Visakhapatnam: Minority institutions oppose DNE policy

Irked by push given to Sanskrit, yoga, Vedic education.

Visakhapatnam: The Draft National Education Policy-2016 has irked minority educational institutions as well as minority groups who have claimed that it would spearhead the saffronisation agenda in educational institutions. They are objecting to the draft policy encouraging Sanskrit, Vedic education, and yoga in schools and not exempting minority institutions from the Right to Education (RTE) Act. Some of them alleged that the policy is indirectly aimed at promoting Hindutva ideology.

Senior advocate and legal adviser for several minority educational institutions, I.M. Ahmed, commented that the DNEP went against the Constitutional provisions guaranteeing equality for all citizens.

“Already the literacy rate among certain minority groups is very low. Now, the government promoting their agenda in educational institutions could put the education system in danger. There are still great inter-state and inter-country discrepancies in literacy achievements as well as student performance. The new policy should help bridging these gaps,” Mr Ahmed added.

Drafted by a committee headed by former Cabinet secretary T.S.R. Subramanian, this is the third National Education Policy after the ones released 1968 and 1986 respectively. While some proposals of the DNEP mandate the minority institutions to provide 25 per cent seats to economically backward students, other proposals hint at introducing Vedic mathematics, Yoga and Ayurveda in the curriculum and encouraging Gurukul-style education.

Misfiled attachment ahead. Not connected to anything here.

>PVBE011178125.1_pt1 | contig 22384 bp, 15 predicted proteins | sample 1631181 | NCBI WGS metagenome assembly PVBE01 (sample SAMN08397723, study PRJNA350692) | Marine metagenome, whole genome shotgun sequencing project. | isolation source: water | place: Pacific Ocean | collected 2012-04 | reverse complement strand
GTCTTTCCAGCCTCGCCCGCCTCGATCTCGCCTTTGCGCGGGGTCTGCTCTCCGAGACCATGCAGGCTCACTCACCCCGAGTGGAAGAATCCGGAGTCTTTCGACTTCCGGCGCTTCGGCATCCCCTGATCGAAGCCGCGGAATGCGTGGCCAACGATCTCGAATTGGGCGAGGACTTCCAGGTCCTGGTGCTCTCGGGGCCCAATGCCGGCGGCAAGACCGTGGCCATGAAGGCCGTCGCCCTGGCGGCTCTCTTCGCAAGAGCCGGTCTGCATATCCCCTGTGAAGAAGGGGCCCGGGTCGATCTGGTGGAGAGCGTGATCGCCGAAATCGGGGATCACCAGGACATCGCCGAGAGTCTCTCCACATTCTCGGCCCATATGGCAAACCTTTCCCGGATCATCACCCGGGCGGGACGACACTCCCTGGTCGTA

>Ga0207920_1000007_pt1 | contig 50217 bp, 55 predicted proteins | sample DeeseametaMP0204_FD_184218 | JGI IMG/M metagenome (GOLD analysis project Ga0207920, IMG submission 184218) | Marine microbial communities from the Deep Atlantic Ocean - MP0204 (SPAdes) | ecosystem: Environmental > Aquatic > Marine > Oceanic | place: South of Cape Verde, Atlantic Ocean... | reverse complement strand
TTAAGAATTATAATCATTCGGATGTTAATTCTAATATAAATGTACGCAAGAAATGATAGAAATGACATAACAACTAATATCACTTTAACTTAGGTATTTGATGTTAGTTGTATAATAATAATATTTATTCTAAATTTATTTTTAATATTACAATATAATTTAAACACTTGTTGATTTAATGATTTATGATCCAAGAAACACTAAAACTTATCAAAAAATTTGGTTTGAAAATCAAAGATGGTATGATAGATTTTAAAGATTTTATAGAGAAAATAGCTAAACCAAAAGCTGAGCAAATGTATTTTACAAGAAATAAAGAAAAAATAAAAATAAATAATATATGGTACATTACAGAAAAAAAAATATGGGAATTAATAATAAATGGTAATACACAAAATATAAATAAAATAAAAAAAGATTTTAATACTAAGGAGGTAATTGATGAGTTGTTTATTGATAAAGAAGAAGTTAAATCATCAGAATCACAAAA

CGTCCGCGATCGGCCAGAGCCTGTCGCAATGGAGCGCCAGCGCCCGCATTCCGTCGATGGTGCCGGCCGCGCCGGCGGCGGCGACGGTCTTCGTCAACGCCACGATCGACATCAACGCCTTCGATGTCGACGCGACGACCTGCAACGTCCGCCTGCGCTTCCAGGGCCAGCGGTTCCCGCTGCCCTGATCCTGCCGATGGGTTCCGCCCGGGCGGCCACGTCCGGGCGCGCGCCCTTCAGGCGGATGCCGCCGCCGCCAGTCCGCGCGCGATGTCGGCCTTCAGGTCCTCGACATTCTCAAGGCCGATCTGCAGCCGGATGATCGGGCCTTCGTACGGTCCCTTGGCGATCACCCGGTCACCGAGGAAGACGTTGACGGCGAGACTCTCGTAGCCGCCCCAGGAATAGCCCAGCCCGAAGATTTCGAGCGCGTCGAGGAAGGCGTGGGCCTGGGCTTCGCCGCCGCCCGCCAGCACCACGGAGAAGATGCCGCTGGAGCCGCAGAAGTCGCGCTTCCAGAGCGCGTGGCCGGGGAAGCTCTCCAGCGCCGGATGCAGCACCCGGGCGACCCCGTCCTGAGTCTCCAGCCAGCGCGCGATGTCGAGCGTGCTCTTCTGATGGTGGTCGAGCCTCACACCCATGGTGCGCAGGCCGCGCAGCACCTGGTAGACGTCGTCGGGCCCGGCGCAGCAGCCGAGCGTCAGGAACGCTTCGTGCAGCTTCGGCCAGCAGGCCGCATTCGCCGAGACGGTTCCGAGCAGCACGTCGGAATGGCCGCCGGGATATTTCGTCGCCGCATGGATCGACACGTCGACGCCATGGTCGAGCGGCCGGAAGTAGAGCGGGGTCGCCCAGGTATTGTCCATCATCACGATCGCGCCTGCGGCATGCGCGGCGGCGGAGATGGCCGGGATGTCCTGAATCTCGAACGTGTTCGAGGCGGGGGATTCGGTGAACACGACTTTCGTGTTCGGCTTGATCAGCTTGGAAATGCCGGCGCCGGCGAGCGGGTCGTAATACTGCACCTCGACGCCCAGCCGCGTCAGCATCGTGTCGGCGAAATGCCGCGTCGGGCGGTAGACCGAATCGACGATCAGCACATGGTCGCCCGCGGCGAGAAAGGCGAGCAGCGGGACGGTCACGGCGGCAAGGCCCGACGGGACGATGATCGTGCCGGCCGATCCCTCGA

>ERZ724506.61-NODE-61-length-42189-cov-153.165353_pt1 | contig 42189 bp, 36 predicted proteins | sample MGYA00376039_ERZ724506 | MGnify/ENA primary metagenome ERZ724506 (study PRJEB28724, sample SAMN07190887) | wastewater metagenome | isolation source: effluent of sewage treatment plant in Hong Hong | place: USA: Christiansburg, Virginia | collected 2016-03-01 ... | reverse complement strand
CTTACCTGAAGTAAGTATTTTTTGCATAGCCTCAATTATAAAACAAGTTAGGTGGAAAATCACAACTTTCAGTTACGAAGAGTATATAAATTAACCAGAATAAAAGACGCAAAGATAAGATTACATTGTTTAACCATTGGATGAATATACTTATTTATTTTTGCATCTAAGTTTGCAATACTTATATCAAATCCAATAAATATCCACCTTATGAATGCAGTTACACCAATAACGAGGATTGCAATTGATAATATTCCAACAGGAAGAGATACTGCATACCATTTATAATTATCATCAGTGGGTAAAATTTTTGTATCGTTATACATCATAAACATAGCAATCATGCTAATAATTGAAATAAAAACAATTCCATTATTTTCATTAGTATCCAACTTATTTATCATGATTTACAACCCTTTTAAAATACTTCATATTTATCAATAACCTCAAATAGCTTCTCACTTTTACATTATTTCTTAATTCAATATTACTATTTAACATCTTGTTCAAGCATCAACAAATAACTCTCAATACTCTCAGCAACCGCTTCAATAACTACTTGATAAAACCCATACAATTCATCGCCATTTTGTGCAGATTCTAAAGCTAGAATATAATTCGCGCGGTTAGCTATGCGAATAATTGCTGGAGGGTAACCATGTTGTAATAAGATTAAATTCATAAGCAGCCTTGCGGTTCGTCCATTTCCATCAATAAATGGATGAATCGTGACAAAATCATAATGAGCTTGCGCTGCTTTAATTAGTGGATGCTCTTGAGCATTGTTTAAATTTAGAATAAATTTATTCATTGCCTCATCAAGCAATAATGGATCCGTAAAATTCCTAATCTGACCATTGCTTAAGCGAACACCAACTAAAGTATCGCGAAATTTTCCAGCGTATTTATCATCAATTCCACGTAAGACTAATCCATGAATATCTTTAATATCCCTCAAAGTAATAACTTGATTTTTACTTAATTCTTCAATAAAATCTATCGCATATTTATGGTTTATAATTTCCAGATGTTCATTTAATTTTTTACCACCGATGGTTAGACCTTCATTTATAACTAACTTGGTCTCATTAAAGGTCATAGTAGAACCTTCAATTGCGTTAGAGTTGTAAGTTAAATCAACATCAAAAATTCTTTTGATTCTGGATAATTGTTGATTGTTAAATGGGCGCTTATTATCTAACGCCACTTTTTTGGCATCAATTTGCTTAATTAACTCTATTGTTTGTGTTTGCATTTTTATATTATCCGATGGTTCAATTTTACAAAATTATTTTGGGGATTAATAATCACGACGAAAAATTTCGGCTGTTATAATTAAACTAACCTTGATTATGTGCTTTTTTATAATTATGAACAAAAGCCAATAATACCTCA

District Christian Chamber of Commerce and Industry convener Oliver Rayi said it was very unfair to lay emphasis on a particular language and beliefs of a particular religion.

“Giving equal importance to all religions is quite vital for any new policy. Otherwise, it could pose a threat to the religious harmony between people of the country. We are going to hold a meeting with all the minority institutions in Visakhapatnam on September 10 to discuss the DNEP,” he added.

Principal of a Christian minority college commented that the DNEP could snap the autonomy of the minority institutions by bringing them under the purview of the RTE Act. “The DNEP has already sparked a string of controversies. Until now, we are allowed to establish and administer educational institutions based on our own set of rules, beliefs and languages. Now, the DNEP would challenge our autonomy of recruiting the staff and evaluation process of students. We demand the government to draw members from all communities, and regions into the committee for framing the education policy,” he added.

( Source : Deccan Chronicle. )
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